You can also help by calling your legislators and encourage them to help stop coal slurry injection and support Senate Bill 568. Ask them to encourage Senator Green to put SB 568 on the agenda. Senate Bill 568 is simple: No more underground injection of slurry until we are sure it is not endangering public health.
Join us as we educate our legislators to support Senate Bill 568 every Thursday beginning at 8:15am at the Capitol. If you need a ride or have any questions, contact Natalie Vanderpool at (304) 417-2425 or firstname.lastname@example.org.
by Linda Frame, email@example.com
Yesterday, House Judiciary Subcommittee A took up HB 3037, the WV Bottle Bill. After the committee attorney presented the bill, he took questions from the committee. Then two speakers opposing the bill addressed the members. It was late in the day and the Subcommittee adjourned until Monday at 8:30AM when it will continue discussion of the bill. Our hope is that the bill is voted out of subcommittee with recommendation that it pass.
Please contact subcommittee members with this message over the weekend. If you can stop by the House Judiciary Committee room on Monday, your support would be appreciated! It’s not a convenient time for grassroots folks but the opposition has many paid lobbyists filling up the room. If you can’t be there, please take a moment and contact members of the House Judiciary Subcommittee A (contact info on previous page). Thanks for your support!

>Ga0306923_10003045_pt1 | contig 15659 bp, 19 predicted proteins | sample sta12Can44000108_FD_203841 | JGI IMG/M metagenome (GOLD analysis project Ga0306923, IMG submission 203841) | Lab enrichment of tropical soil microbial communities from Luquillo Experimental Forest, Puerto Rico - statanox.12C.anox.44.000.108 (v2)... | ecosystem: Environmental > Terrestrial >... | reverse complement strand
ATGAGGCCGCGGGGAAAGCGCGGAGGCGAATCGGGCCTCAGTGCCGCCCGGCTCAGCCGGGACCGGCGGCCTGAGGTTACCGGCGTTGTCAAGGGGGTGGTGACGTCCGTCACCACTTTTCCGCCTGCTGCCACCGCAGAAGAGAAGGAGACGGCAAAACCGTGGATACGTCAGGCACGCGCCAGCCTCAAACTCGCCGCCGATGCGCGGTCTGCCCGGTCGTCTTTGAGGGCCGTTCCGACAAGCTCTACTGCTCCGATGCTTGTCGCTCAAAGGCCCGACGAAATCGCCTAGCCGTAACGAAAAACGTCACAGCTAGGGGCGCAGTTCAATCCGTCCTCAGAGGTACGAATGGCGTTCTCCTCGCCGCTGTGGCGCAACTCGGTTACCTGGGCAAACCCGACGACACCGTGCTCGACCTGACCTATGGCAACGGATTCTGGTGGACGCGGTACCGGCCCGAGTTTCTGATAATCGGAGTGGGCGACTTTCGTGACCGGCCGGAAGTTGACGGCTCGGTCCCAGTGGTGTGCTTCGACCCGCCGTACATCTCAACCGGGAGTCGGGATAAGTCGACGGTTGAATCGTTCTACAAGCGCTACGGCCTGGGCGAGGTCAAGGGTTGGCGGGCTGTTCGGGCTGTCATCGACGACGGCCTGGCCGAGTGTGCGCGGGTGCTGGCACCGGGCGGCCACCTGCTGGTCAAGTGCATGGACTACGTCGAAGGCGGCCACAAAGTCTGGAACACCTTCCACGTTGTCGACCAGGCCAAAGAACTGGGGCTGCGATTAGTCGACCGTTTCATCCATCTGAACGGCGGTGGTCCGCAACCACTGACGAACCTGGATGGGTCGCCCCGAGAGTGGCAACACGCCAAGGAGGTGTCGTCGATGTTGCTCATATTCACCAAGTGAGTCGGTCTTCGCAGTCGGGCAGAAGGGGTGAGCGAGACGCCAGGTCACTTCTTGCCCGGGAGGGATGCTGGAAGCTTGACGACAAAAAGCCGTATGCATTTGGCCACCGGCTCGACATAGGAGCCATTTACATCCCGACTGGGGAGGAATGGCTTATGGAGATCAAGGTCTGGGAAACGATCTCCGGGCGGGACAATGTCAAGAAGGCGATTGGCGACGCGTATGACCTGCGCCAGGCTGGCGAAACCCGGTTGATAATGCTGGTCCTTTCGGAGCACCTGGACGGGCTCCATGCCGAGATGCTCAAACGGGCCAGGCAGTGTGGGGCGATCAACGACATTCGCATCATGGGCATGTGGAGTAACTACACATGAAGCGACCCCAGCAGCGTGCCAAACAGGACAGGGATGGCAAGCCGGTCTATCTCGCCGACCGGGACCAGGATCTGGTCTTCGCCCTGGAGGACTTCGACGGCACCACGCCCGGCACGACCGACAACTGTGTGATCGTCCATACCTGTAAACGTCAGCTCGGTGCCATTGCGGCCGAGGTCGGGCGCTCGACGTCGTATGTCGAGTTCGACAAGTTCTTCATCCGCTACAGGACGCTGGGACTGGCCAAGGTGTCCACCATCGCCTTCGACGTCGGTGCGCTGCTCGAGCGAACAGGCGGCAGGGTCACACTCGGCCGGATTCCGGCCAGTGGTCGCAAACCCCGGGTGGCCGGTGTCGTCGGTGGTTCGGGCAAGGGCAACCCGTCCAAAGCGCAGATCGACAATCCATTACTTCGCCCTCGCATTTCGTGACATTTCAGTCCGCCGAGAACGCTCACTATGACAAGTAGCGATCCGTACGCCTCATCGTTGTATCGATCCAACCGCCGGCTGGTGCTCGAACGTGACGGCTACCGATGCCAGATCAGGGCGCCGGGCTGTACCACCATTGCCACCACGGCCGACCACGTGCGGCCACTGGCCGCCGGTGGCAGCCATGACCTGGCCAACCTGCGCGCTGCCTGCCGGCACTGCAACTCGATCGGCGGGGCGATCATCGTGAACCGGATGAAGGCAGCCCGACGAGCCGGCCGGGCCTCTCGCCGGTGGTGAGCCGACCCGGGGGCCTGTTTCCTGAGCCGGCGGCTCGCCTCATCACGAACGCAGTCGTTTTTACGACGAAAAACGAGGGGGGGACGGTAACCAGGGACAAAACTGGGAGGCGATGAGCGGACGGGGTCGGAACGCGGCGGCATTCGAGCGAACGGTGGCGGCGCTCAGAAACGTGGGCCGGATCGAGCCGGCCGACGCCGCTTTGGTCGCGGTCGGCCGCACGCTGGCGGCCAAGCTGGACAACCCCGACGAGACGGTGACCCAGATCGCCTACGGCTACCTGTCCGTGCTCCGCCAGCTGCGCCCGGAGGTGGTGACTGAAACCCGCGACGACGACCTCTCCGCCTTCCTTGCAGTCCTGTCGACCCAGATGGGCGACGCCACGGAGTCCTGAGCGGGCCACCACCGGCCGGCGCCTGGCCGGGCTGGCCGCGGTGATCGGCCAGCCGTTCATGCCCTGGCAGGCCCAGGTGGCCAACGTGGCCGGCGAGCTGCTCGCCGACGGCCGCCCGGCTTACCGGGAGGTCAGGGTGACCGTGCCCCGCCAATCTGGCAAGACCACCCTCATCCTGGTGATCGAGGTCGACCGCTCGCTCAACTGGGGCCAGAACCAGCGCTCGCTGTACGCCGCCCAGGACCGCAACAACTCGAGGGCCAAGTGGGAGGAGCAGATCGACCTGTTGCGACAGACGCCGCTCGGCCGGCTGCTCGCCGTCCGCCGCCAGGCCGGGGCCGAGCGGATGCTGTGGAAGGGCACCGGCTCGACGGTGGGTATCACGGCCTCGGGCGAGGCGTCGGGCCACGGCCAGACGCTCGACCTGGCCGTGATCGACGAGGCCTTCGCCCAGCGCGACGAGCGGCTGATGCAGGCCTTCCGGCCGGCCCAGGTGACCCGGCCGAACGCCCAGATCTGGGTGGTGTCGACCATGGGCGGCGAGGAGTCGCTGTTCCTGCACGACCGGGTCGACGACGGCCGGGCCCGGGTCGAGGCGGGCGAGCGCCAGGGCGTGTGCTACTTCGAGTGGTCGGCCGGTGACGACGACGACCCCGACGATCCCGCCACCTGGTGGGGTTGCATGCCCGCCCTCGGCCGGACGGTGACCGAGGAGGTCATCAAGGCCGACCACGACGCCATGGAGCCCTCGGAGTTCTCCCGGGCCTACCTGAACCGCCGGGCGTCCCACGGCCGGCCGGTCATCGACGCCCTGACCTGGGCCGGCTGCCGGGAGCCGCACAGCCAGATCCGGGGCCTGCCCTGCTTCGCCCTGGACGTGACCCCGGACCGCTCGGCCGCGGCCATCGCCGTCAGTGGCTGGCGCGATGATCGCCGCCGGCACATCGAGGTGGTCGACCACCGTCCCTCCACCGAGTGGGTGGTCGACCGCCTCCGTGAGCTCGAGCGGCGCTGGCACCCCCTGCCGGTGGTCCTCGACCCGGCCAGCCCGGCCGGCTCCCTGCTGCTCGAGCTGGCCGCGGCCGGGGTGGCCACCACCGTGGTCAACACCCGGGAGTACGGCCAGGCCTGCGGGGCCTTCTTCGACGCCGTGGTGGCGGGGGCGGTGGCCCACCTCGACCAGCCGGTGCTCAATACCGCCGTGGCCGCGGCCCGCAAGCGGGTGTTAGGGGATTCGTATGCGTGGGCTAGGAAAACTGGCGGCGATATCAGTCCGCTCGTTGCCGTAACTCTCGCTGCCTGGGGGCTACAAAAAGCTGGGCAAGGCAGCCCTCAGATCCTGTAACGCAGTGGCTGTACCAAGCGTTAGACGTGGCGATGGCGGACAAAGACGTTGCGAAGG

Sunday, March 22 at 2 PM, Charleston Woman’s Club, 1600 Virginia St. East
“The Patriot Act, State Secrets and Government Spying Legislation” Michelle Richardson from ACLU’s National Washington Legislative Office
*This free presentation is part of the ACLU’s Annual Membership Meeting and it will be followed with an update on current events at the Legislature and an assessment of civil liberties in the Mountain State. Light hors d’oeuvres and refreshments will be served.
Monday, March 23 starting at 9 AM. State Capitol Rotunda
ACLU of WV’s Lobby Day at the Legislature
Join the ACLU of West Virginia staff to visit your legislators and make your voice heard on individual liberty issues. Please RSVP for these two free events by March 19 at firstname.lastname@example.org or call (304) 345-9246.
Monday, March 23 – WV FREE Lobby Day.
House Finance Committee Chairman Harry Keith White has scheduled a public hearing on HB 3159 for 4PM in the House Chamber. This bill would eliminate Medicaid funding of abortion care for West Virginia’s poorest women. For more information, visit www.wvfree.org.
WV Senators and Delegates:
The Honorable _________
West Virginia Senate/House of Delegates
Building 1, State Capitol Complex
Charleston, WV 25305
Call toll-free: 1-877-565-3447
The Governor’s office:
The Honorable Governor Joe Manchin
1900 Kanawha Blvd East
Charleston, WV 25305
Call toll-free: 1-888-438-2731